Over half of US teens use the most dangerous form of birth control

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Over half of US teens use the most dangerous form of birth control

Within the last decade, almost all female teenagers in the United States have used a form of contraception.

The National Center for Health Statistics of the U.S. government’s health department recently published a study on teenagers’ sexual activity from 2011 to 2015.

The study reports that American teens are having less sex than older generations. In comparison to 1988, sex among teens has declined from 51.1 per cent to 42.4 percent for female teens and 60.4 percent to 44.2 percent for male teens.

99.4 percent of the surveyed female teenagers claimed they used various forms of contraception. However, one of the most used methods is alarming.

The most used method is using a condom at 97.4 per cent. Withdrawal or pulling out is at 59.7 per cent, while the pill is at 55.5 per cent.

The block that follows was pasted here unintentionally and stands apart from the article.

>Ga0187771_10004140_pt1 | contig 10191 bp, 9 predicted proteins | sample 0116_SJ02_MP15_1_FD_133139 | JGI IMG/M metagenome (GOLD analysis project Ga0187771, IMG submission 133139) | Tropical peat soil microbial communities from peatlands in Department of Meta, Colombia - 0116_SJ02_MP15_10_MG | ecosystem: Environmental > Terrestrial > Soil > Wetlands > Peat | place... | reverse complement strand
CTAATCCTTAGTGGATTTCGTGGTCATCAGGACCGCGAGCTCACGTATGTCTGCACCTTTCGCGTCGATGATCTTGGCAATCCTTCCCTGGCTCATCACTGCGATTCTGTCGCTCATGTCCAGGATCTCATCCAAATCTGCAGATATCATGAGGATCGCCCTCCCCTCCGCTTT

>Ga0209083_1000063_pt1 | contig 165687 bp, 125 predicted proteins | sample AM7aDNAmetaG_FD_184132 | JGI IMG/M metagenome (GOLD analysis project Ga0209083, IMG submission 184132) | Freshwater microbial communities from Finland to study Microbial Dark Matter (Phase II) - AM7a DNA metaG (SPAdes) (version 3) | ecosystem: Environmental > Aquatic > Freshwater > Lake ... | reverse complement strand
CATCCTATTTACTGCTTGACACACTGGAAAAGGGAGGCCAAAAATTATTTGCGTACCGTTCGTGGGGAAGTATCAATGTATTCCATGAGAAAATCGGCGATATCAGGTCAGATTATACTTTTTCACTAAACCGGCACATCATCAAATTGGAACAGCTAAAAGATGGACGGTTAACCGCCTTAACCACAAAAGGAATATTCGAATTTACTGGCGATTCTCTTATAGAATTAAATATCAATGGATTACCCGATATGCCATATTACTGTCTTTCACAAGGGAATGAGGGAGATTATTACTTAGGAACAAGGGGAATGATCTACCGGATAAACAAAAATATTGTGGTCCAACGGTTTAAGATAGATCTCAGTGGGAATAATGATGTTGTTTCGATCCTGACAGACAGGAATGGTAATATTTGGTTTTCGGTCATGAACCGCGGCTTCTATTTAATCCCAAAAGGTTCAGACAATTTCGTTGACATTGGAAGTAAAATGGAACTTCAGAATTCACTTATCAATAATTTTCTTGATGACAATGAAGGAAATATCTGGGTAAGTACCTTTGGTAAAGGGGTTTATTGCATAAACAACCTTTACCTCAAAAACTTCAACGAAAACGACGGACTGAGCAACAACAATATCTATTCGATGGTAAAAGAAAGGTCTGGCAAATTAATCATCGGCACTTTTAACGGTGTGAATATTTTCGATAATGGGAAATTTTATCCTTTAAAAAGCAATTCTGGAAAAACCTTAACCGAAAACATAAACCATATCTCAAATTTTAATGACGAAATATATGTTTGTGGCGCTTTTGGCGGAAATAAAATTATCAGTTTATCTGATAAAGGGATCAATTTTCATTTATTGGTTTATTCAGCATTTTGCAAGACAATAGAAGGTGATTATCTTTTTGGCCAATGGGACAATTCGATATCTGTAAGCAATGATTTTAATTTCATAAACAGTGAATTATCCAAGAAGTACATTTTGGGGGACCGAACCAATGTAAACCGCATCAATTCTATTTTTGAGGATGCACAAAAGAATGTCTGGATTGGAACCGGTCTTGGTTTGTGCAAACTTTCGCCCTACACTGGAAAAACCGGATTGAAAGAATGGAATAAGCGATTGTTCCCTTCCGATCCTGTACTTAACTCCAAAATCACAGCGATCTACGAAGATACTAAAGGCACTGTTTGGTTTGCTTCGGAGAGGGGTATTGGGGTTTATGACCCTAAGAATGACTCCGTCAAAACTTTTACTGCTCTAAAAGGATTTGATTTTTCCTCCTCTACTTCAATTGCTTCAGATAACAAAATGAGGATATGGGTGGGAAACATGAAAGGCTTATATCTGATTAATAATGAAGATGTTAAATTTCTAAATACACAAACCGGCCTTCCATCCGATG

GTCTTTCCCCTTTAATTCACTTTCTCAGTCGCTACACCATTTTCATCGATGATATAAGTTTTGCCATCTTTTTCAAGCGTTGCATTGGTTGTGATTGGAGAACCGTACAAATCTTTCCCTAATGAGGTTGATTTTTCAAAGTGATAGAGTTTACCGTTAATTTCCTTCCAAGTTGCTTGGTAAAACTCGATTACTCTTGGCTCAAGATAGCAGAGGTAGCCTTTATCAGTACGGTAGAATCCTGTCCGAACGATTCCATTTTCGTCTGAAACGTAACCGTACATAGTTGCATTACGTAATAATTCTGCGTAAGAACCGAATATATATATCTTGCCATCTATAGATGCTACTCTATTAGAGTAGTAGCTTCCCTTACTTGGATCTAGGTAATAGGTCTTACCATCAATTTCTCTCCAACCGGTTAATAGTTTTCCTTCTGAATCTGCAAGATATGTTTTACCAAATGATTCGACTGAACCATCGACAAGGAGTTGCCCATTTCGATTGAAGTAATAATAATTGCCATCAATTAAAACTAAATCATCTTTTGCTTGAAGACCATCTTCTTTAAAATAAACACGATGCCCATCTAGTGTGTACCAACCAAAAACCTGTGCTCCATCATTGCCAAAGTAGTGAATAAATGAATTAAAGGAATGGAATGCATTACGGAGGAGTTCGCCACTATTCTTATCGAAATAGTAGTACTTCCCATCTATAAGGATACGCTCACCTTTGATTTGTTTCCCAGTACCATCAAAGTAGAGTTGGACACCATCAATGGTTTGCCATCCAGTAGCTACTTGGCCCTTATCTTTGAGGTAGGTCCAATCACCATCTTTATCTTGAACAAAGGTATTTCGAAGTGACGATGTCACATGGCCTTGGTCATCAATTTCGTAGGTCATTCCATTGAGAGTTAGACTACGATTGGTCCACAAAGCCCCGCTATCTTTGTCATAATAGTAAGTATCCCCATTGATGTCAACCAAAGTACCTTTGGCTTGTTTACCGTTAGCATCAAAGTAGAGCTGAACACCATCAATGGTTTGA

According to the Palo Alto Medical Foundation, pulling out is not considered a real form of birth control. Men withdrawing prior to ejaculation has no guarantee of preventing a pregnancy nor sexually transmitted infections.

The foundation cites a 25 percent chance of pregnancy with this method, compared to less than two percent if one uses a condom.

Perhaps the risk of pregnancy through withdrawal would be less of a worry if women were willing to get pregnant, but the study showed that 60.5 percent of female teens would be “very upset” if they were pregnant.

While the U.S. federal government requires sex education in public schools, abstinence-only programs have received funding, as per Advocates for Youth. And while research shows that the youth who received this type of education delayed sex, they also were less likely to use contraceptives and still had STI prevalence.

With the passage of the Reproductive Health law in the Philippines, sex education and contraceptives still remain elusive for the youth and the poor. Officials have opposed condom distribution in schools, while sex education does not discuss the act of sexual intercourse. Compounding to this is a temporary restraining order on contraceptives, endangering women’s health.

According to a United Nations report, teen pregnancy has risen over the past two decades in the country and has cost P33 billion in lost earnings.

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